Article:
Family Pictures

The third item next to my desk is a framed copy of one of my favorite quotes from one of my favorite leaders; Theodore Roosevelt. The Man In The Arena speech is a quote that still gives me chills each time I read it. It talks to the true spirit of an entrepreneur. It recognizes and honors that what counts is not victory or defeat but to dare greatly. That quote honors both myself and my fellow dreamers who realized that if they have a dream, they owe it to themselves, their family and society as a whole to chase it.

“It is not the critic who counts; not the man who points out how the strong man stumbles, or where the doer of deeds could have done them better. The credit belongs to the man who is actually in the arena, whose face is marred by dust and sweat and blood; who strives valiantly; who errs, who comes short again and again, because there is no effort without error and shortcoming; but who does actually strive to do the deeds; who knows great enthusiasms, the great devotions; who spends himself in a worthy cause; who at the best knows in the end the triumph of high achievement, and who at the worst, if he fails, at least fails while daring greatly, so that his place shall never be with those cold and timid souls who neither know victory nor defeat.”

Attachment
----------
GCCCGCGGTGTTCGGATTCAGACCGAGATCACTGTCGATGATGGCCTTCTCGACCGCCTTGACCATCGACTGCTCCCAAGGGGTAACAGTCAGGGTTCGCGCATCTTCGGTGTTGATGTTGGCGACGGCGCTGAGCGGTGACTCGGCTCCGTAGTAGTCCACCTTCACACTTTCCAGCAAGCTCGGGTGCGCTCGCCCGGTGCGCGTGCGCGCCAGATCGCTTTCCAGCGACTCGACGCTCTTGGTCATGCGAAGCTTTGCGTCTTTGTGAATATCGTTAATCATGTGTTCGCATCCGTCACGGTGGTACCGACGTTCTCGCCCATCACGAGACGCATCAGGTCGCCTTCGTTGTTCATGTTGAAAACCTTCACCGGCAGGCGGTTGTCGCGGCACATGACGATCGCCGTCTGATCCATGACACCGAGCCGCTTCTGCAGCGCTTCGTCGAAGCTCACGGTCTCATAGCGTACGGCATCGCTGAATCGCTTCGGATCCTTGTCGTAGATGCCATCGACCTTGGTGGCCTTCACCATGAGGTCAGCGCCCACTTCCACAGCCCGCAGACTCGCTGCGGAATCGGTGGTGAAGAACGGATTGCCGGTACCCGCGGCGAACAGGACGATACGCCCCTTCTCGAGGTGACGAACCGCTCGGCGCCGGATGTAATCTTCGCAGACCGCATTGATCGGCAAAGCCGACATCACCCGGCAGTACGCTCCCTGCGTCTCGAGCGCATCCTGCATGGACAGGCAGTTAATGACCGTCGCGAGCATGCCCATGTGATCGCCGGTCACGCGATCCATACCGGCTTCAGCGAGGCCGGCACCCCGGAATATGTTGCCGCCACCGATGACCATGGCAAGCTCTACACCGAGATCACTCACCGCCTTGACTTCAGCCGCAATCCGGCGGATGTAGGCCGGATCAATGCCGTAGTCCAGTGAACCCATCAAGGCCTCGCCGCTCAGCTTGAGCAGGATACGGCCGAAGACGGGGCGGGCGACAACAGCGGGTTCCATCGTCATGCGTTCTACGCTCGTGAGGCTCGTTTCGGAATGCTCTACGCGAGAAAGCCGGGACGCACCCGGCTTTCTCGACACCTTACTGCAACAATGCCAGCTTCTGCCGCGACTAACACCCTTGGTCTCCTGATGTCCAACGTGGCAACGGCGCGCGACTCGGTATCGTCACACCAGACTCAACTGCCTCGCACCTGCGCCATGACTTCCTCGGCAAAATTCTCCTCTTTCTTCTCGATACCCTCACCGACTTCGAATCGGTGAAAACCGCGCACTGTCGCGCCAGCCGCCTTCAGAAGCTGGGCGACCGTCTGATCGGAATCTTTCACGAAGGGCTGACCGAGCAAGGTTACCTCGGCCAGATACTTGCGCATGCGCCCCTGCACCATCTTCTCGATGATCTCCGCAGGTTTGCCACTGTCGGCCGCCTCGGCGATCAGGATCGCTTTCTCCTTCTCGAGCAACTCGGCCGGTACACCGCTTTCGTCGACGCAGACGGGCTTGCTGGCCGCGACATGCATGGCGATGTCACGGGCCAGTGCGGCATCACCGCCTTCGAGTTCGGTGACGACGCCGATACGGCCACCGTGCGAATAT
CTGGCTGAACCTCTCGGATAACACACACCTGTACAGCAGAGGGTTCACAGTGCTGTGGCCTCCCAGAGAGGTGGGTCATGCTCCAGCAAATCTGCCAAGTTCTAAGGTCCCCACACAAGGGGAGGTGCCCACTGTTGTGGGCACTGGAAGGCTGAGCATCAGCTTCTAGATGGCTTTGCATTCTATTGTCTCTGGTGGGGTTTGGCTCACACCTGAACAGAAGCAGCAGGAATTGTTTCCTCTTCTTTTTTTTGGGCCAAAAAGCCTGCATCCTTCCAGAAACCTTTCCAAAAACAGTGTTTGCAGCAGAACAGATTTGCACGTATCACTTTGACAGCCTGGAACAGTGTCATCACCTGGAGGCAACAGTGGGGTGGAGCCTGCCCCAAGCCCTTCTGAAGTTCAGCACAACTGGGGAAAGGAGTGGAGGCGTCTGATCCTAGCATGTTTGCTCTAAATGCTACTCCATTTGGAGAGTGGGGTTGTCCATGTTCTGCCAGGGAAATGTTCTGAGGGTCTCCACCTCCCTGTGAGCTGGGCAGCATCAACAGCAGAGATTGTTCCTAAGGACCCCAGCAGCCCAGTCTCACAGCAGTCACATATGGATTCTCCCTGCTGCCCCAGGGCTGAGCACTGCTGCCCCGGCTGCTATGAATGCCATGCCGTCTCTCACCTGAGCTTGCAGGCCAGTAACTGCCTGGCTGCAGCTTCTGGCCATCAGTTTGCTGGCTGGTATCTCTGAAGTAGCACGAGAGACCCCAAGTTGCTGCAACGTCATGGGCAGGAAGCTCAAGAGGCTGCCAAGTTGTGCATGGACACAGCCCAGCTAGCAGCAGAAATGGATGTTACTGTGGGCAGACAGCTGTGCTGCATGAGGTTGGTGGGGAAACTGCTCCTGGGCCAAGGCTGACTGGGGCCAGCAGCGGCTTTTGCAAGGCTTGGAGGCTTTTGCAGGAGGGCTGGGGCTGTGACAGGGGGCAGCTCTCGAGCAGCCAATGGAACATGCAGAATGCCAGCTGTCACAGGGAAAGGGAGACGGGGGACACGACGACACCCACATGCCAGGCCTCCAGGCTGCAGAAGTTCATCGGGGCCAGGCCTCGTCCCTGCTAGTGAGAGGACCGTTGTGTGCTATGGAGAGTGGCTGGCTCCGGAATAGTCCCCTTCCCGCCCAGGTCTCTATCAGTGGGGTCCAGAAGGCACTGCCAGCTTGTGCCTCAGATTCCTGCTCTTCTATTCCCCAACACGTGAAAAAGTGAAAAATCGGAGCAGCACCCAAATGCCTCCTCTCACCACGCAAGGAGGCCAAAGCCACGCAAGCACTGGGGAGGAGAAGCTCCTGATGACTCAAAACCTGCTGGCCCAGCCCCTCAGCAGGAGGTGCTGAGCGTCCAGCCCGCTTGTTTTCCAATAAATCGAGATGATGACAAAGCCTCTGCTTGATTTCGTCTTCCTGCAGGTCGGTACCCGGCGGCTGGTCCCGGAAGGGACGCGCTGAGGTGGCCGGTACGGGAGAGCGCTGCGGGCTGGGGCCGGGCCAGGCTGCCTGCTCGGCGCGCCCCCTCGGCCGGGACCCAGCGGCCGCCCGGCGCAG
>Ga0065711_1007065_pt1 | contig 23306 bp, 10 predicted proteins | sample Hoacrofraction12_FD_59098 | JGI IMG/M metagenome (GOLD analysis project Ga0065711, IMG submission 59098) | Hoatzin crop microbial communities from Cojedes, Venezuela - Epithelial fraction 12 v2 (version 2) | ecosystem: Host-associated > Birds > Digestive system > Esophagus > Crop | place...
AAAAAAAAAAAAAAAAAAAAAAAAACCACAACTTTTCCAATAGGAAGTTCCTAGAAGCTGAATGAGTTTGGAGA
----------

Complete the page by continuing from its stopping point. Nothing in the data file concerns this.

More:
-Theodore Roosevelt